0
$\begingroup$

I am confused as to how to go about the following question.

The question explains that f refers to the frequency of an oscillation, $m$ refers to the mass of an object attached to a spring, $k$ refers to the spring constant, and $c$ refers to some dimensionless constant.

And I am asked this:

By writing $f$ = $c m^x k^y$ and matching units on both sides, show that $f = c \cdot \sqrt{k/m}$.

Would this problem be solved if I simply used the law of exponents and rewrote the expression for $f$ as $f = c \cdot k^{1/2} \cdot m^{-1/2}$ ?

I would like to ask for your advice in understanding what the point of this question is and how to "show" what it is asking for.

In addition, it would be of great help if you could expound on what "matching units on both sides" refer to. Is it referring to dimensional analysis?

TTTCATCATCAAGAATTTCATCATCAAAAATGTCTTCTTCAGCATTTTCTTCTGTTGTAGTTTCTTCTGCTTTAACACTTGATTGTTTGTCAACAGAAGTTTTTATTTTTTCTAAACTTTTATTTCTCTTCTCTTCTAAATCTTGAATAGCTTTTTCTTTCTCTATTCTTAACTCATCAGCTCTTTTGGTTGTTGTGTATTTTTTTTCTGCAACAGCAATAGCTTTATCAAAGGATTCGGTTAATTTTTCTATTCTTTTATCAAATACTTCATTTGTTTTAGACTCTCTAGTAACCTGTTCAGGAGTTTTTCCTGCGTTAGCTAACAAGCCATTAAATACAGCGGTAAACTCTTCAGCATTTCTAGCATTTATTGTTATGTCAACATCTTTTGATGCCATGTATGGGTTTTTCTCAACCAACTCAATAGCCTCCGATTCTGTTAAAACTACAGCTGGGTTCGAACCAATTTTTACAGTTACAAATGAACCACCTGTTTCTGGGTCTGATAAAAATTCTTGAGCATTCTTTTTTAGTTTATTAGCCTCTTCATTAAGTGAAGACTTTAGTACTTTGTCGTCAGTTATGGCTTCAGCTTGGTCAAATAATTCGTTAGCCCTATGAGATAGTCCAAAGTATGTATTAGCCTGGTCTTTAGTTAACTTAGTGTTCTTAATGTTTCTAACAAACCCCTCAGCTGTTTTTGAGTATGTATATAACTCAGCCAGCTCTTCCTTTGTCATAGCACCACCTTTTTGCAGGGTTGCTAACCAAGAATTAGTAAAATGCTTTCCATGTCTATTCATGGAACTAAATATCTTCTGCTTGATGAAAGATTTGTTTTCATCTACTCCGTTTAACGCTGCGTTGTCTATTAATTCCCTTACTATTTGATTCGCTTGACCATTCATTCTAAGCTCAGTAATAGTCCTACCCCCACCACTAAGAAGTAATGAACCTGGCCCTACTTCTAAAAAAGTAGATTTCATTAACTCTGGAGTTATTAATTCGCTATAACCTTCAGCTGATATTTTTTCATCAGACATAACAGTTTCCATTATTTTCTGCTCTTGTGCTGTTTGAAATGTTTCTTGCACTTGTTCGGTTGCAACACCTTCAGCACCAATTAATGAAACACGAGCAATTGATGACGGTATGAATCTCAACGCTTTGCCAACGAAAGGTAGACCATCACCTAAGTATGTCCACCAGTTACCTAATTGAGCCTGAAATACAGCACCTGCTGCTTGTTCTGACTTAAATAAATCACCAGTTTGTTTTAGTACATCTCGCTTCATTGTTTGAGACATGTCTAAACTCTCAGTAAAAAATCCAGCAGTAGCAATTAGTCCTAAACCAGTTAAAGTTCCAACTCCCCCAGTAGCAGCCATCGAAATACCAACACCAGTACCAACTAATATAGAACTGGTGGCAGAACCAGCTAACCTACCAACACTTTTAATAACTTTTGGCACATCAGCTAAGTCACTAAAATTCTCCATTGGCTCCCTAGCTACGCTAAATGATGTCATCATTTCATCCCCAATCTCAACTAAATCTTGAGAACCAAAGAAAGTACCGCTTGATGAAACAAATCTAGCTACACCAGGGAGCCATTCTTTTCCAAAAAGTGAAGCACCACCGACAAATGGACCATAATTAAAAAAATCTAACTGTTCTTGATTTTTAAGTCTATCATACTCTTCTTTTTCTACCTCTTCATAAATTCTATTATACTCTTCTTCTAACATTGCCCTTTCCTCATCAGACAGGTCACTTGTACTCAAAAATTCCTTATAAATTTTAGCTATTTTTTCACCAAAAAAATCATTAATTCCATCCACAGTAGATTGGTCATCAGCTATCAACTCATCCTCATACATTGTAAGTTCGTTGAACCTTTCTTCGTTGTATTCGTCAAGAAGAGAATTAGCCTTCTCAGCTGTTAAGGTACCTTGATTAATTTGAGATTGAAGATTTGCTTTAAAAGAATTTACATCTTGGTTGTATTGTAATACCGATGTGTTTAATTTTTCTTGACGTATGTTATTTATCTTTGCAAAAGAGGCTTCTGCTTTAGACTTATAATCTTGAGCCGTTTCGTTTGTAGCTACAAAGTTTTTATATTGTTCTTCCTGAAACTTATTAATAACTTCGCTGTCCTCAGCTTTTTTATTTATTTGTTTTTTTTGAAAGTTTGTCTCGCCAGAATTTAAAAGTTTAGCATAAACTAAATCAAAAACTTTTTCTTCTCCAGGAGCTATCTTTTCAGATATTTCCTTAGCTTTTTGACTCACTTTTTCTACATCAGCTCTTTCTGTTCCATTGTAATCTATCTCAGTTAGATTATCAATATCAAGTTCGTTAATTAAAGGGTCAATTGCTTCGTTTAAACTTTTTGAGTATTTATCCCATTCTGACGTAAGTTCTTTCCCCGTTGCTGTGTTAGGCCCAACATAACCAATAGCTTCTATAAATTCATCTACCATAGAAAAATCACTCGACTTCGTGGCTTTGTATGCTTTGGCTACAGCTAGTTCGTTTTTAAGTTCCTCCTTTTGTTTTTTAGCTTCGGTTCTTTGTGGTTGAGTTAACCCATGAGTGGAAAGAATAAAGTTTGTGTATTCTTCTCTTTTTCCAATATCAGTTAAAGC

$\endgroup$
0
$\begingroup$

I guess the question is: Suppose there exist an $x$ and a $y$ such that $f=c*m^x*k^y$. Then, by using unit based considerations, find $x$ and $y$. You basically did that. Perhaps you also need to show that there are no other possible solutions.

The question shows that unit based analysis (units being kg, sec, etc.. and must be identical on both sides of the equation) may sometimes provide quick solutions.

$\endgroup$

Your Answer

By clicking “Post Your Answer”, you agree to our terms of service, privacy policy and cookie policy

Not the answer you're looking for? Browse other questions tagged or ask your own question.